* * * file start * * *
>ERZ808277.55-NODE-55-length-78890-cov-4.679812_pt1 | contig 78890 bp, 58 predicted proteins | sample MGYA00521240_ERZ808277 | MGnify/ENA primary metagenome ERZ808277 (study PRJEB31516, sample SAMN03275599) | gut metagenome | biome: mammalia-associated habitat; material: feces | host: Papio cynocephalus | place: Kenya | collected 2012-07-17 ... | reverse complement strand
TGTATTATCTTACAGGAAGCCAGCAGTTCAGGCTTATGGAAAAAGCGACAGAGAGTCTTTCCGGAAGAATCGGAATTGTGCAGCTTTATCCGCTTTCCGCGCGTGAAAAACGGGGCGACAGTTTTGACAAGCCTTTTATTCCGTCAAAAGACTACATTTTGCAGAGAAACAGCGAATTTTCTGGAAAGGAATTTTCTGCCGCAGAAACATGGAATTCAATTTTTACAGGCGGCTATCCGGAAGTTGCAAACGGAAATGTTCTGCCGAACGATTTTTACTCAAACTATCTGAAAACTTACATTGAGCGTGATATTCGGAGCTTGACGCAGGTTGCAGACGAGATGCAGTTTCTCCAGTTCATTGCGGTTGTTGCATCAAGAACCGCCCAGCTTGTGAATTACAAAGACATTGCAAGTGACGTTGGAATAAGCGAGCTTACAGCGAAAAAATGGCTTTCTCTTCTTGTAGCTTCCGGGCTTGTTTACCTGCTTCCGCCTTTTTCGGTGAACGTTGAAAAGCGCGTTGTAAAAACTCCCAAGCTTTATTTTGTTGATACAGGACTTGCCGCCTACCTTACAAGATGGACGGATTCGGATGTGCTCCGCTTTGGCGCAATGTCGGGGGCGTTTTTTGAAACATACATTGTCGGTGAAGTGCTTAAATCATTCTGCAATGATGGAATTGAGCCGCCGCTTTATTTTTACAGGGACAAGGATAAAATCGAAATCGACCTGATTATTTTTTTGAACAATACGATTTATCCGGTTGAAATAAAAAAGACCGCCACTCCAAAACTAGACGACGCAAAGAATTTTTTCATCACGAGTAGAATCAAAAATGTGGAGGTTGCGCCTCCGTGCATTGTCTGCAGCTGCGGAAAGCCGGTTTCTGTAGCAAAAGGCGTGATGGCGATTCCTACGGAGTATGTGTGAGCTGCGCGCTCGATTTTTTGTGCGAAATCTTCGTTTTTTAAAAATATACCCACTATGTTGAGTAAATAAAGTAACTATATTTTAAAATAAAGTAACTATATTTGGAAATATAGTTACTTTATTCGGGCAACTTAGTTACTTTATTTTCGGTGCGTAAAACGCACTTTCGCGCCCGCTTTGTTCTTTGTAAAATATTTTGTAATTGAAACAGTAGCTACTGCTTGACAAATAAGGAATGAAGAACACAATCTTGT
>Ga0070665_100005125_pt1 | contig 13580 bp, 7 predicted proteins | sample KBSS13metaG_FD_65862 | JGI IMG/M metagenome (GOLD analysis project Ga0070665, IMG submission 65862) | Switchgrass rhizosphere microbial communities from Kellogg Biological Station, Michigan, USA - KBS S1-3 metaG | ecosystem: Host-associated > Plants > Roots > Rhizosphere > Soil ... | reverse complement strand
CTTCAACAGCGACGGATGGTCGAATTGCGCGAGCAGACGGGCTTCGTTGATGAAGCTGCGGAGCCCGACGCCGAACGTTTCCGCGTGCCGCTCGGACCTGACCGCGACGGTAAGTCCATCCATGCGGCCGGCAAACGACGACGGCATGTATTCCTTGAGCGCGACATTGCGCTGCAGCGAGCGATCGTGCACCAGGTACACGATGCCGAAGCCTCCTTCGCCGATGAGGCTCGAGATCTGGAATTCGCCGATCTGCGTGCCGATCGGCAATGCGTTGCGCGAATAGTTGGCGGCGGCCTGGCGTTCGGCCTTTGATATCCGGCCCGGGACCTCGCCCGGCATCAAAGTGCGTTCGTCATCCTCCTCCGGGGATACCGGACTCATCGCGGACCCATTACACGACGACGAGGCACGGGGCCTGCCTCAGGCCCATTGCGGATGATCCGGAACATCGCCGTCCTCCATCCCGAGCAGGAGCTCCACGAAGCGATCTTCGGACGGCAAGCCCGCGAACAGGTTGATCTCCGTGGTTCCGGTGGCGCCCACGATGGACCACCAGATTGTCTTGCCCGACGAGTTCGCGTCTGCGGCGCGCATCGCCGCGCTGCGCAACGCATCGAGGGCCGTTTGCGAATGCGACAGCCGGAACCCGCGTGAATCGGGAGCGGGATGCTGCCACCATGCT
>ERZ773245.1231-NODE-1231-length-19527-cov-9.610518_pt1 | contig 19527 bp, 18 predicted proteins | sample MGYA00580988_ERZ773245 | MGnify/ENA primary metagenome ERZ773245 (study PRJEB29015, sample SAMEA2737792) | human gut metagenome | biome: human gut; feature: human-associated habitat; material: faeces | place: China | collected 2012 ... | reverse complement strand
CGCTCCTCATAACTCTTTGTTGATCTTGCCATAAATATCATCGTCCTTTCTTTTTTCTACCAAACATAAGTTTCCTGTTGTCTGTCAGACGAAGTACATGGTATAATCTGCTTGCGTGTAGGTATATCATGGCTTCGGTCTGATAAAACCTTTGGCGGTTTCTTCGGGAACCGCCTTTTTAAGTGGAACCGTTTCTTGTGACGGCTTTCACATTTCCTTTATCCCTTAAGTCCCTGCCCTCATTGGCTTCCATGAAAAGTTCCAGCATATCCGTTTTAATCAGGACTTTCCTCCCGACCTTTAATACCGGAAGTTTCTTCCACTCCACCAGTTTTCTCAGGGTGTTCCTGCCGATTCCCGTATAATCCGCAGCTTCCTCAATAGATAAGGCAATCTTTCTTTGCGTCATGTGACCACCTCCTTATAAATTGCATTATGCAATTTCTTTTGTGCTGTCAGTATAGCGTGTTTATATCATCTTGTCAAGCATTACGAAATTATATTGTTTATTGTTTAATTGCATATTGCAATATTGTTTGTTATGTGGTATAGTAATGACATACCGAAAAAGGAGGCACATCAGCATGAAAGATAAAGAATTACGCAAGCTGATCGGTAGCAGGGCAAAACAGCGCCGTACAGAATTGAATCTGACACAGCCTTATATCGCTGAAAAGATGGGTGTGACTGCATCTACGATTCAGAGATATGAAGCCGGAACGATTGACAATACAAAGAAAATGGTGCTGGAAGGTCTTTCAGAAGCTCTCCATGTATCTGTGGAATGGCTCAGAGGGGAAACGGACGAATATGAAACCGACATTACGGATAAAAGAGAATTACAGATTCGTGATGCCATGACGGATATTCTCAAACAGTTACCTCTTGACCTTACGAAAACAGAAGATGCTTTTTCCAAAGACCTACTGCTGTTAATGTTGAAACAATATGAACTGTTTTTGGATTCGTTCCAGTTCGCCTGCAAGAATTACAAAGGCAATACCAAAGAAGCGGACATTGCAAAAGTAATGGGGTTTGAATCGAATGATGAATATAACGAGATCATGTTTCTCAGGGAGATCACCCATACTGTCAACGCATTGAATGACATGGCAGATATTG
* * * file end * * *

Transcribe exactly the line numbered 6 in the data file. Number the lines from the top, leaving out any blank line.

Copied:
CGCTCCTCATAACTCTTTGTTGATCTTGCCATAAATATCATCGTCCTTTCTTTTTTCTACCAAACATAAGTTTCCTGTTGTCTGTCAGACGAAGTACATGGTATAATCTGCTTGCGTGTAGGTATATCATGGCTTCGGTCTGATAAAACCTTTGGCGGTTTCTTCGGGAACCGCCTTTTTAAGTGGAACCGTTTCTTGTGACGGCTTTCACATTTCCTTTATCCCTTAAGTCCCTGCCCTCATTGGCTTCCATGAAAAGTTCCAGCATATCCGTTTTAATCAGGACTTTCCTCCCGACCTTTAATACCGGAAGTTTCTTCCACTCCACCAGTTTTCTCAGGGTGTTCCTGCCGATTCCCGTATAATCCGCAGCTTCCTCAATAGATAAGGCAATCTTTCTTTGCGTCATGTGACCACCTCCTTATAAATTGCATTATGCAATTTCTTTTGTGCTGTCAGTATAGCGTGTTTATATCATCTTGTCAAGCATTACGAAATTATATTGTTTATTGTTTAATTGCATATTGCAATATTGTTTGTTATGTGGTATAGTAATGACATACCGAAAAAGGAGGCACATCAGCATGAAAGATAAAGAATTACGCAAGCTGATCGGTAGCAGGGCAAAACAGCGCCGTACAGAATTGAATCTGACACAGCCTTATATCGCTGAAAAGATGGGTGTGACTGCATCTACGATTCAGAGATATGAAGCCGGAACGATTGACAATACAAAGAAAATGGTGCTGGAAGGTCTTTCAGAAGCTCTCCATGTATCTGTGGAATGGCTCAGAGGGGAAACGGACGAATATGAAACCGACATTACGGATAAAAGAGAATTACAGATTCGTGATGCCATGACGGATATTCTCAAACAGTTACCTCTTGACCTTACGAAAACAGAAGATGCTTTTTCCAAAGACCTACTGCTGTTAATGTTGAAACAATATGAACTGTTTTTGGATTCGTTCCAGTTCGCCTGCAAGAATTACAAAGGCAATACCAAAGAAGCGGACATTGCAAAAGTAATGGGGTTTGAATCGAATGATGAATATAACGAGATCATGTTTCTCAGGGAGATCACCCATACTGTCAACGCATTGAATGACATGGCAGATATTG